Anti-vaccine activists tend to grab onto any story that supports their narratives about vaccines. Generally, they comb the internet for any article that either tells us that vaccines don’t work, that they’re dangerous, or that the disease prevented is innocuous. It’s a frustrating process. Recently, an article was published that seemed to indicate chickenpox prevents glioma, a rare group of cancers that arise in the brain or spine. Then, by extension, some have claimed that not being vaccinated against chickenpox helps prevent glioma.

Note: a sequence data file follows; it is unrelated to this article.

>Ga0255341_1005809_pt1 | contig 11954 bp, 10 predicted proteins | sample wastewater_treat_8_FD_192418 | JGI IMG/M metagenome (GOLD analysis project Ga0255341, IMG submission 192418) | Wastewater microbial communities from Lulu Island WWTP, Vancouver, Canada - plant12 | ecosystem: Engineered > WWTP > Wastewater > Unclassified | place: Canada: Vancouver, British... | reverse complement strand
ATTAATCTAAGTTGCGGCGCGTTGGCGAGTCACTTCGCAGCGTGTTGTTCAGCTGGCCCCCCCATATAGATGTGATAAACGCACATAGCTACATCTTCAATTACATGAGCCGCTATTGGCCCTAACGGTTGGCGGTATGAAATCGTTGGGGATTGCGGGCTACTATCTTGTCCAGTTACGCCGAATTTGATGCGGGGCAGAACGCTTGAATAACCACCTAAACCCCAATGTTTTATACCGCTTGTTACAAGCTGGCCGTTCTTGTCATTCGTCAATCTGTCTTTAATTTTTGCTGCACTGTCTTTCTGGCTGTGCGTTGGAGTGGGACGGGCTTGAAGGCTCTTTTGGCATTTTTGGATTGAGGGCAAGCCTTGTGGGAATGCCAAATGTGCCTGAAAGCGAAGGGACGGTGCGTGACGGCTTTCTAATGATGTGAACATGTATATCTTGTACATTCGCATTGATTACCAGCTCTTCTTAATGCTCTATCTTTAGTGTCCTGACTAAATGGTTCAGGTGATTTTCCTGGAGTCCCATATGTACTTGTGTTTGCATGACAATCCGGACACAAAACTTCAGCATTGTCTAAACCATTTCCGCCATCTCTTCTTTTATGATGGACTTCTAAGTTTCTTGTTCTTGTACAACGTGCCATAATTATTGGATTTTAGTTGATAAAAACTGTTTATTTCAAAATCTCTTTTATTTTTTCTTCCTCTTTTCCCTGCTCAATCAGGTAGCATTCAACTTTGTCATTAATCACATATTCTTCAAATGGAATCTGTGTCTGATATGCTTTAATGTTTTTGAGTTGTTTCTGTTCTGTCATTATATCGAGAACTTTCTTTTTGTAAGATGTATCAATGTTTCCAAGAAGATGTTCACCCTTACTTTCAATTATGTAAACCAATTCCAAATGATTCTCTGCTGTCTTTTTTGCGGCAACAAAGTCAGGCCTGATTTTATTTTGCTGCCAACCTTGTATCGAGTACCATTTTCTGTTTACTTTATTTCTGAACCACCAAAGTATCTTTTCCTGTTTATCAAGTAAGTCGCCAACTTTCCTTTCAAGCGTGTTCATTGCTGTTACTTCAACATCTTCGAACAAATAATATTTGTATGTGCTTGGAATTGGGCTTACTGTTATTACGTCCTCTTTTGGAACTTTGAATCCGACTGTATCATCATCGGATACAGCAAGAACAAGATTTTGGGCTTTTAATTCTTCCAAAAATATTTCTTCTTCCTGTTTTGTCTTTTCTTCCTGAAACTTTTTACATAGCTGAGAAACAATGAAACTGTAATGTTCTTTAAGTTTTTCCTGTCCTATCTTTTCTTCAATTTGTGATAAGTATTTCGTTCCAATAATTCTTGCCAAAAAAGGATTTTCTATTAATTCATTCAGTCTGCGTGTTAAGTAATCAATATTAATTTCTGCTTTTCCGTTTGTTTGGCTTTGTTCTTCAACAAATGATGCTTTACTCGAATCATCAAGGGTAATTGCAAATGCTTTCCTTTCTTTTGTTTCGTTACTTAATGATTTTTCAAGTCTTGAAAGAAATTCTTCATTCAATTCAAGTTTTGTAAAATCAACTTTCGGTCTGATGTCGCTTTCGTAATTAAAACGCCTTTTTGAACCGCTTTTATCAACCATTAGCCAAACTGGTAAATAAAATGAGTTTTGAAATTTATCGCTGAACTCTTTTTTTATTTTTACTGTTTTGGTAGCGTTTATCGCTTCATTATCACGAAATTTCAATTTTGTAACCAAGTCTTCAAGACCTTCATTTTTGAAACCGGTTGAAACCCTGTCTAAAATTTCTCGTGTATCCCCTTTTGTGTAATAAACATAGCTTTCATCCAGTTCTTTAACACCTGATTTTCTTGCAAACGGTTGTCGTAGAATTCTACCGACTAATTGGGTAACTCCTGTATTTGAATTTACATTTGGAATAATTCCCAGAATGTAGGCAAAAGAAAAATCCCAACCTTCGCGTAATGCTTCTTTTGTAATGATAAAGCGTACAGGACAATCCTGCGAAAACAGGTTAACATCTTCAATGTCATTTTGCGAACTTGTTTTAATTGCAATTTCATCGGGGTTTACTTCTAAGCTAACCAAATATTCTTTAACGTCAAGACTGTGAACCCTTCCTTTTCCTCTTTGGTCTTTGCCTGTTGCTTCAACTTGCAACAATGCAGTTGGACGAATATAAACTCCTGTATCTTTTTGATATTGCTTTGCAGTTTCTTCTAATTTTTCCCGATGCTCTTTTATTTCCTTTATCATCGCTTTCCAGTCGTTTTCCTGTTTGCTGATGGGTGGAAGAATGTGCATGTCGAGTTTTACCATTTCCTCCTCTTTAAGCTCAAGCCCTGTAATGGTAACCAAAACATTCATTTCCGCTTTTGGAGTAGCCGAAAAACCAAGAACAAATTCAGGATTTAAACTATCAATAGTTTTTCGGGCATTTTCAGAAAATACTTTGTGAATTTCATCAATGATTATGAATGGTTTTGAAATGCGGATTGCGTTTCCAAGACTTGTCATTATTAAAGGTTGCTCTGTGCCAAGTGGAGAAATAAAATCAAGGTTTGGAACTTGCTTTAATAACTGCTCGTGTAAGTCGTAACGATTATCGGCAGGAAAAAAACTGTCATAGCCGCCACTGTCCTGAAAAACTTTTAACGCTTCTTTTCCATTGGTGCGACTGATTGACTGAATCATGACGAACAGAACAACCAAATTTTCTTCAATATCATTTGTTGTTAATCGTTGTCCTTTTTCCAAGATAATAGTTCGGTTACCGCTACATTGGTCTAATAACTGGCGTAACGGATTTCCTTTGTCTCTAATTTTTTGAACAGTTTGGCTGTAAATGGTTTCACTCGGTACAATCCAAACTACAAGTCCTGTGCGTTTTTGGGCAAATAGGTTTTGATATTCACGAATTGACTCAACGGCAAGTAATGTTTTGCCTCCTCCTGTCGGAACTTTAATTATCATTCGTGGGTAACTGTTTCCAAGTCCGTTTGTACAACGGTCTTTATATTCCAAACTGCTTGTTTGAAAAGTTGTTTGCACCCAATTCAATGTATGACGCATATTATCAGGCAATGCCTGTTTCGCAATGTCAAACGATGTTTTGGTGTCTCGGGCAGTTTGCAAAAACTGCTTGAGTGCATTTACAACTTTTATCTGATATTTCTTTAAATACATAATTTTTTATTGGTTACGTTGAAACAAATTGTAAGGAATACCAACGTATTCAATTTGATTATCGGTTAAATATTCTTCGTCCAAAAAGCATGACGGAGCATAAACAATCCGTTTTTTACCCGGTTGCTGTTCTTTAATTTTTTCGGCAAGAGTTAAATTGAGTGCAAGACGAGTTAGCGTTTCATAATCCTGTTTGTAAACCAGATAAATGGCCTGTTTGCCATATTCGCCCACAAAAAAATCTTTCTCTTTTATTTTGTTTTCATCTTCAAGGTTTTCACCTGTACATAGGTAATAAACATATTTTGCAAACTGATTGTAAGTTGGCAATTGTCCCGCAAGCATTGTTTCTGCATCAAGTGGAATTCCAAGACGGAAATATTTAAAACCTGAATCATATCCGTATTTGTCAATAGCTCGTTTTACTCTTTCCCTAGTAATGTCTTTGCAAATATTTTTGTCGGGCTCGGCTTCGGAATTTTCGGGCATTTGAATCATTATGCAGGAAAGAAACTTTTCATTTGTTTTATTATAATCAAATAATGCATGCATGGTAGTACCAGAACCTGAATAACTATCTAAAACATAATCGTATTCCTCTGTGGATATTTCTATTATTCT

But is this valid? What does the evidence say about chickenpox and glioma? Is it even plausible that chickenpox has some biological relationship to glioma?
As always, answers aren’t as simple as the anti-vaccine group would like them to be. It’s complicated, as most science is.